Cash In On the Companies That Save You Money

The Groupon website
Richard Levine/Alamy
You may fancy yourself a deal seeker. You spot bargains. You clip coupons. You find ways to do things and get things for less money. Well done, but have you thought about cashing in on the savings trend by buying into the publicly traded companies that make it all possible?

There are plenty of stocks out there making money as a result of people just like you. Let's check out the deal mavens and gig-economy pioneers that are putting more money in your pocket. If you invest just right, it could translate into even more money in your pocket.

Broadcasting the Bargains

There are plenty of companies that have business models based entirely around saving you money. RetailMeNot (SALE) is a coupon aggregator, offering up crowd-sourced coupon codes that it shares with its growing community. (COUP) specializes in digital printable coupons that visitors can use at stores.

Diving into deeper markdowns, Groupon (GRPN) leads the way among group-buying sites. It teams up with merchants, restaurateurs, and service providers to sell prepaid vouchers. It's a win-win-win scenario. Businesses hungry for new customers don't mind taking pennies on the dollar for the introduction, hoping to woo repeat customers. Customers relish the markdowns, of course. Groupon cashes in as the middleman, walking away with roughly half of the value of the voucher.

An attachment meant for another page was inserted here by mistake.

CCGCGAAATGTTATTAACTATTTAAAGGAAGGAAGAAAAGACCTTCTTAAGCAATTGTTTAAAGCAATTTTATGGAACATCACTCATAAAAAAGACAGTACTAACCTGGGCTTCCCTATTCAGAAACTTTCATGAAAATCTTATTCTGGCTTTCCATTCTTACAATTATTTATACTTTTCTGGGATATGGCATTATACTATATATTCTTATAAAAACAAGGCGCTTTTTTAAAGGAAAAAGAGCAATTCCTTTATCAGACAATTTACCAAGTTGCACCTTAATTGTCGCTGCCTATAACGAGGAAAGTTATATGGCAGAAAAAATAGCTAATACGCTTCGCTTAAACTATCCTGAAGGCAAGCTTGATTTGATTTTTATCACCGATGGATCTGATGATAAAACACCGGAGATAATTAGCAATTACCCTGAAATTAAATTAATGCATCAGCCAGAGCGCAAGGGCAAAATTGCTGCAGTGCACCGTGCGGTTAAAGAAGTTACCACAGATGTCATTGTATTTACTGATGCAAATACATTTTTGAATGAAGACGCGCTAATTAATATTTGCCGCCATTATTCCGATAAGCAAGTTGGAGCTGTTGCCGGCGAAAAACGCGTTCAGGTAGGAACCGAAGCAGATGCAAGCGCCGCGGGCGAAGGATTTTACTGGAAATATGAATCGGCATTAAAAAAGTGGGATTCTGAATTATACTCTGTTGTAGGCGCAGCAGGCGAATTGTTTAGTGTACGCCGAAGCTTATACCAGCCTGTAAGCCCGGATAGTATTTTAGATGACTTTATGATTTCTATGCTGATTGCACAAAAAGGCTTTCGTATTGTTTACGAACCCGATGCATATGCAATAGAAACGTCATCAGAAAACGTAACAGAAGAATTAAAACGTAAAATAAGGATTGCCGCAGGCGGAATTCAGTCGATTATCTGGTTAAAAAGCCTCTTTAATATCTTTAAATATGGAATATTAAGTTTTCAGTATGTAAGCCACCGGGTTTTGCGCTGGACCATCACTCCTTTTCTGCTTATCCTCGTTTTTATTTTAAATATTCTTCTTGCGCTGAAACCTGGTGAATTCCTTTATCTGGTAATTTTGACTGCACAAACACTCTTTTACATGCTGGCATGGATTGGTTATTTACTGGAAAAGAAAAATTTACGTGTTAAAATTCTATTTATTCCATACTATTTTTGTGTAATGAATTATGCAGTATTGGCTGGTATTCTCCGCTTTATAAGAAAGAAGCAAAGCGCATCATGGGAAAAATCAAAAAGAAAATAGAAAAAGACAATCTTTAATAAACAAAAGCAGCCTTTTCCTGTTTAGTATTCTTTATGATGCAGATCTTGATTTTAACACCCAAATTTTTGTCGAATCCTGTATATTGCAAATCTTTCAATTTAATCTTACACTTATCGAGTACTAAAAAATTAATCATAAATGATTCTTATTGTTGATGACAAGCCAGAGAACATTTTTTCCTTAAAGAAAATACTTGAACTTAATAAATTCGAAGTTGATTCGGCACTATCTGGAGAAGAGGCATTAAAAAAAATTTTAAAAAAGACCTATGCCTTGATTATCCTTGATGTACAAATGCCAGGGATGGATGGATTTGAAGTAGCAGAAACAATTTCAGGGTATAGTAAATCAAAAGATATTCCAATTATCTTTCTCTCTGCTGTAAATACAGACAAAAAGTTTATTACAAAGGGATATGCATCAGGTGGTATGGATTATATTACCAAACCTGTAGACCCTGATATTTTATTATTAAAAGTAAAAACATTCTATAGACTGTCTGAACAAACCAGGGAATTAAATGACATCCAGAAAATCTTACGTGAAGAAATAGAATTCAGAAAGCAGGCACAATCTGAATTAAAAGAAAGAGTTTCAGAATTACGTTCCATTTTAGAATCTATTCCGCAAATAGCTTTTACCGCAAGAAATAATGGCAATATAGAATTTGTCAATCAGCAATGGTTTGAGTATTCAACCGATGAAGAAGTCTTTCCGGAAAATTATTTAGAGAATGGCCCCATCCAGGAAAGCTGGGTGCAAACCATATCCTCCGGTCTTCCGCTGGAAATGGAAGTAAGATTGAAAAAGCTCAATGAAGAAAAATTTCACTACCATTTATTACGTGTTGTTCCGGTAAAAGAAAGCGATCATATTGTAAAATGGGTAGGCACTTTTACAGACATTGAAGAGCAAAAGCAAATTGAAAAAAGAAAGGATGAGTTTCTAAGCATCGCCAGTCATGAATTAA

Another company that bases its entire model on publishing deals is Travelzoo (TZOO), offering weekly emails full of sponsored getaway bargains. Travelzoo's growth has been slowing lately, but it still services an impressive membership base of 24.8 million people in North America and Europe.

Gambling on the Gig Economy

We're at the dawn of what many are calling the gig economy, where asset sharing is opening up opportunities for car owners to make a little money on the side by delivering food and merchandise orders, or even delivering people through peer-to-peer cab services.

In short, you don't need a car to get around. You don't need a second home to have a vacation property. You don't need a yacht or a private jet to go sailing or flying on your own.

Uber and Lyft, the two biggies of the driving services, aren't publicly traded. Big tech companies are investing in this space, but the payoff may not be there right away. If we shift to vacation homes, Airbnb also isn't public, but HomeAway (AWAY) -- the company behind VRBO and its namesake site -- is there to give vacation-home owners the online platform to rent out their properties when they're not using them.

So, yes, saving money has never been easier. The same can be said of investing in the companies profiting from the trends that are making it easier to spend less on things and experiences that people want.

Motley Fool contributor Rick Munarriz has no position in any stocks mentioned. The Motley Fool recommends HomeAway and RetailMeNot. The Motley Fool owns shares of RetailMeNot. Try any of our Foolish newsletter services free for 30 days. Check out our free report on one great stock to buy for 2015 and beyond.
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